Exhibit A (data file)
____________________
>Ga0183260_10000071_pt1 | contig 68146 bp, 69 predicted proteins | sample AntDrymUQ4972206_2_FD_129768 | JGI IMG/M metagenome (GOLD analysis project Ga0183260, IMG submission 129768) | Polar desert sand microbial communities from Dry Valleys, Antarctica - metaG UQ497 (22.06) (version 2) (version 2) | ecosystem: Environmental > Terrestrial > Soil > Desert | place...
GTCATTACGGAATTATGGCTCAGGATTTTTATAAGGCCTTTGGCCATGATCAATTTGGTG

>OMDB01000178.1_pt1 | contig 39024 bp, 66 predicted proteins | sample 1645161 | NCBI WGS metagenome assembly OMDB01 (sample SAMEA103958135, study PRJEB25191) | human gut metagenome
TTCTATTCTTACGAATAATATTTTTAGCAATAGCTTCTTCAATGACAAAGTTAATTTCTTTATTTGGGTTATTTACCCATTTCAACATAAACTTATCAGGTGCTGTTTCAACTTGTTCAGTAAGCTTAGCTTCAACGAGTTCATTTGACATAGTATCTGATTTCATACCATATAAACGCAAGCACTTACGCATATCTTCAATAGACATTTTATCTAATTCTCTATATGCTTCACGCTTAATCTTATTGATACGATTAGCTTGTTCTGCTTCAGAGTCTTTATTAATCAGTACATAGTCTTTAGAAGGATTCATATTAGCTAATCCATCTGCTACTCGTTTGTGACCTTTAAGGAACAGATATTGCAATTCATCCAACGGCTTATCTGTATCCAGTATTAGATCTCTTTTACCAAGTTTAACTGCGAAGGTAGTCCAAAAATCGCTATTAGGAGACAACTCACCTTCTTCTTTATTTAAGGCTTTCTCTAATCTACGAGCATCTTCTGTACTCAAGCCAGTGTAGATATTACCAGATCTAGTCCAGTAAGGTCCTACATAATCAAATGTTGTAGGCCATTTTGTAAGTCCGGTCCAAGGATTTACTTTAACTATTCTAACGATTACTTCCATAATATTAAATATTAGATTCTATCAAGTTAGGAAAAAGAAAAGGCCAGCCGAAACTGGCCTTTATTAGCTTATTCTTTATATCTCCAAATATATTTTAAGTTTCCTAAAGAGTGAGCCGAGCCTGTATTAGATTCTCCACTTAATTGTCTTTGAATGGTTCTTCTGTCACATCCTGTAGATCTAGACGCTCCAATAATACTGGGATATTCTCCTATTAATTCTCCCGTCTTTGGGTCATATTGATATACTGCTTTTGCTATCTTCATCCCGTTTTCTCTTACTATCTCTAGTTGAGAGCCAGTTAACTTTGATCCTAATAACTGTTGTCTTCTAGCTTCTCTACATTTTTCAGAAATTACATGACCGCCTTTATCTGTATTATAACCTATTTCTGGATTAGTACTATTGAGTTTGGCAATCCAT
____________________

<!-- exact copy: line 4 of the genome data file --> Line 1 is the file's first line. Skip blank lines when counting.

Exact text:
TTCTATTCTTACGAATAATATTTTTAGCAATAGCTTCTTCAATGACAAAGTTAATTTCTTTATTTGGGTTATTTACCCATTTCAACATAAACTTATCAGGTGCTGTTTCAACTTGTTCAGTAAGCTTAGCTTCAACGAGTTCATTTGACATAGTATCTGATTTCATACCATATAAACGCAAGCACTTACGCATATCTTCAATAGACATTTTATCTAATTCTCTATATGCTTCACGCTTAATCTTATTGATACGATTAGCTTGTTCTGCTTCAGAGTCTTTATTAATCAGTACATAGTCTTTAGAAGGATTCATATTAGCTAATCCATCTGCTACTCGTTTGTGACCTTTAAGGAACAGATATTGCAATTCATCCAACGGCTTATCTGTATCCAGTATTAGATCTCTTTTACCAAGTTTAACTGCGAAGGTAGTCCAAAAATCGCTATTAGGAGACAACTCACCTTCTTCTTTATTTAAGGCTTTCTCTAATCTACGAGCATCTTCTGTACTCAAGCCAGTGTAGATATTACCAGATCTAGTCCAGTAAGGTCCTACATAATCAAATGTTGTAGGCCATTTTGTAAGTCCGGTCCAAGGATTTACTTTAACTATTCTAACGATTACTTCCATAATATTAAATATTAGATTCTATCAAGTTAGGAAAAAGAAAAGGCCAGCCGAAACTGGCCTTTATTAGCTTATTCTTTATATCTCCAAATATATTTTAAGTTTCCTAAAGAGTGAGCCGAGCCTGTATTAGATTCTCCACTTAATTGTCTTTGAATGGTTCTTCTGTCACATCCTGTAGATCTAGACGCTCCAATAATACTGGGATATTCTCCTATTAATTCTCCCGTCTTTGGGTCATATTGATATACTGCTTTTGCTATCTTCATCCCGTTTTCTCTTACTATCTCTAGTTGAGAGCCAGTTAACTTTGATCCTAATAACTGTTGTCTTCTAGCTTCTCTACATTTTTCAGAAATTACATGACCGCCTTTATCTGTATTATAACCTATTTCTGGATTAGTACTATTGAGTTTGGCAATCCAT